The Nigerian National Petroleum Company (NNPC) recently announced a historic profit after tax of N2.5 trillion for the year 2022, marking a staggering 279 percent increase from the previous year. However, the revelation has left some stakeholders unimpressed, raising concerns about the company’s performance in the context of its international counterparts.
Waziri Adio, the executive director of Agora Policy, expressed disappointment in NNPC’s performance. In comparison to its peers, Adio argued that NNPC is still underperforming both in absolute terms and relative to other national oil companies.
Data collected by BusinessDay indicates that NNPC recorded an operating profit of N694.29 billion ($1.61 billion), total revenue of N8.82 trillion (N20.44 billion), and total assets of N58.65 trillion ($136 billion) in 2022. This resulted in an operating margin of 7.8 percent and an asset turnover ratio of 14.7 percent.
Adio highlighted, “Both indicators show that NNPC Ltd was financially not in fine fettle.”
Comparing NNPC to its peer, Petronas, the state-owned oil company of Malaysia, reveals stark differences. Petronas recorded an operating profit of $31 billion, revenue of $75 billion, and assets of $162 billion during the same period. The Malaysian company achieved an operating margin of 40.89 percent and an asset turnover ratio of 46.29 percent.
Similarly, Qatar Energy reported an operating profit of $26.7 billion, revenue of $53.8 billion, and total assets of $162 billion. With a 49.63 percent operating margin and an asset turnover ratio of 33.20 percent, Qatar Energy demonstrated a robust financial performance.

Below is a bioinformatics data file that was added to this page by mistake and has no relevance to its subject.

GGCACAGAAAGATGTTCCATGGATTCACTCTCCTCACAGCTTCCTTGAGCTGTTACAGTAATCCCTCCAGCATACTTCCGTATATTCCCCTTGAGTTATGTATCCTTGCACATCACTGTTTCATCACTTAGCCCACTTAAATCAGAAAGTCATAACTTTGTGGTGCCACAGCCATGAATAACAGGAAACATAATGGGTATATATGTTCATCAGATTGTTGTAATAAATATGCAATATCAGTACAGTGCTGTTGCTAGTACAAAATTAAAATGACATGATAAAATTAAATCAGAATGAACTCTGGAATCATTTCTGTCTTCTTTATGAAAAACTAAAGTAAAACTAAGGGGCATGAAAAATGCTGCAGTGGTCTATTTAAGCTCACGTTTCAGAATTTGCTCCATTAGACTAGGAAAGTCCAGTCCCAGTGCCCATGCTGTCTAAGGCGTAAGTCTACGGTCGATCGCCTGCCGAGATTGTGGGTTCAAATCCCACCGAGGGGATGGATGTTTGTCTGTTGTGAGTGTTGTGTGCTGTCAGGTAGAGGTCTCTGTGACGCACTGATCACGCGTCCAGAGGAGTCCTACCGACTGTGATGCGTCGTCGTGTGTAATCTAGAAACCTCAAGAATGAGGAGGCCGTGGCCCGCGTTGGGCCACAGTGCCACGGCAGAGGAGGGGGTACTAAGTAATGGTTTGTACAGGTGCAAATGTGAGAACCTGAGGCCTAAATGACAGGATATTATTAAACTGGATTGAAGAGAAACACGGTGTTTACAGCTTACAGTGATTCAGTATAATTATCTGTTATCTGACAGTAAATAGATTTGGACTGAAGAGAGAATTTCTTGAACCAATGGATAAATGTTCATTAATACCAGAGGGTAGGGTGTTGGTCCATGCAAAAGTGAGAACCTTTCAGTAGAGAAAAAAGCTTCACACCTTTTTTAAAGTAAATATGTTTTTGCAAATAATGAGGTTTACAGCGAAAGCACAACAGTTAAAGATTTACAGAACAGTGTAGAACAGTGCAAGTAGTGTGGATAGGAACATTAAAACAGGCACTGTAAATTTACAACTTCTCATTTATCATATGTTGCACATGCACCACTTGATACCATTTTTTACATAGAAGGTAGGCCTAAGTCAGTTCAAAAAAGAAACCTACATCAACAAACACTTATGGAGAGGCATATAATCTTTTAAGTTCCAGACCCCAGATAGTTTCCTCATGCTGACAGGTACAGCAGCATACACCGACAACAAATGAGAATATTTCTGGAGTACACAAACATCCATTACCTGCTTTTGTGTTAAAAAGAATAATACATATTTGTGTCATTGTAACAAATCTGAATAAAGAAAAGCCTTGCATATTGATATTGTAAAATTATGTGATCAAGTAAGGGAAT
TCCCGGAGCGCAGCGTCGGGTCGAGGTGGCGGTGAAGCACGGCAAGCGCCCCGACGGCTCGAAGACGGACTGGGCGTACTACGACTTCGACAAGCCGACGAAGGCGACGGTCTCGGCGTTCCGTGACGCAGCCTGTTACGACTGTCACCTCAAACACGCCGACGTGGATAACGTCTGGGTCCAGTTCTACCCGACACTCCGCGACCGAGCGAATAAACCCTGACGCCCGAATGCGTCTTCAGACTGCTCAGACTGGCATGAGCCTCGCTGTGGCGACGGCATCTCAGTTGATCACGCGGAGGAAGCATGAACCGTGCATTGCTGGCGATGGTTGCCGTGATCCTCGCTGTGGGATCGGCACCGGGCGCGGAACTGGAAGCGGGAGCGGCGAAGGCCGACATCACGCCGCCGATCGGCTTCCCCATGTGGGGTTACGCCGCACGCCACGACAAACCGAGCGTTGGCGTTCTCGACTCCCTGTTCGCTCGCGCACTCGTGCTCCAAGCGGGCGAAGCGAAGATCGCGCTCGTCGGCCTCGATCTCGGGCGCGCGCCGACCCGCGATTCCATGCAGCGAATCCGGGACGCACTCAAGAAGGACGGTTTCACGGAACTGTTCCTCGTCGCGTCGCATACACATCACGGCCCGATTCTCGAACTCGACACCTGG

Adio pointed out, “In sum, these national oil companies are surely sweating their assets. Not NNPC Ltd.”
Another major concern raised by analysts is the belief that NNPC is not optimizing its oil reserves effectively. Despite Nigeria being Africa’s largest oil producer with reserves standing at 37 billion barrels, the company produced an average of 1.5 million barrels daily last year. This contrasts sharply with PEMEX, the Mexican national oil company, which produces 2.45 million barrels per day from proven reserves of 7.4 billion barrels.
Adio emphasized the issue, stating, “NNPC Ltd has reserves twice or thrice that some of its comparators but is deriving entitlements less than a quarter of theirs. NNPCL is not maximizing its reserves, which negatively impacts its revenue and assets.”
Furthermore, 51 percent of NNPC’s revenue in 2022 came from the sale of petroleum products, a low-margin business that raises questions about the company’s strategic focus.
In comparison to local producers like Aradel and Seplat, NNPC’s performance is deemed lacking, even though it insists on the right of first refusal in any divestment deals. Its subsidiary, NNPC Exploration & Production Limited, possesses numerous oil and gas blocks, yet 70 percent of its fields remain dormant.
The announcement of NNPC’s profit has ignited discussions about the need for the company to address these performance gaps and optimize its resources for a more competitive standing in the global oil and gas sector.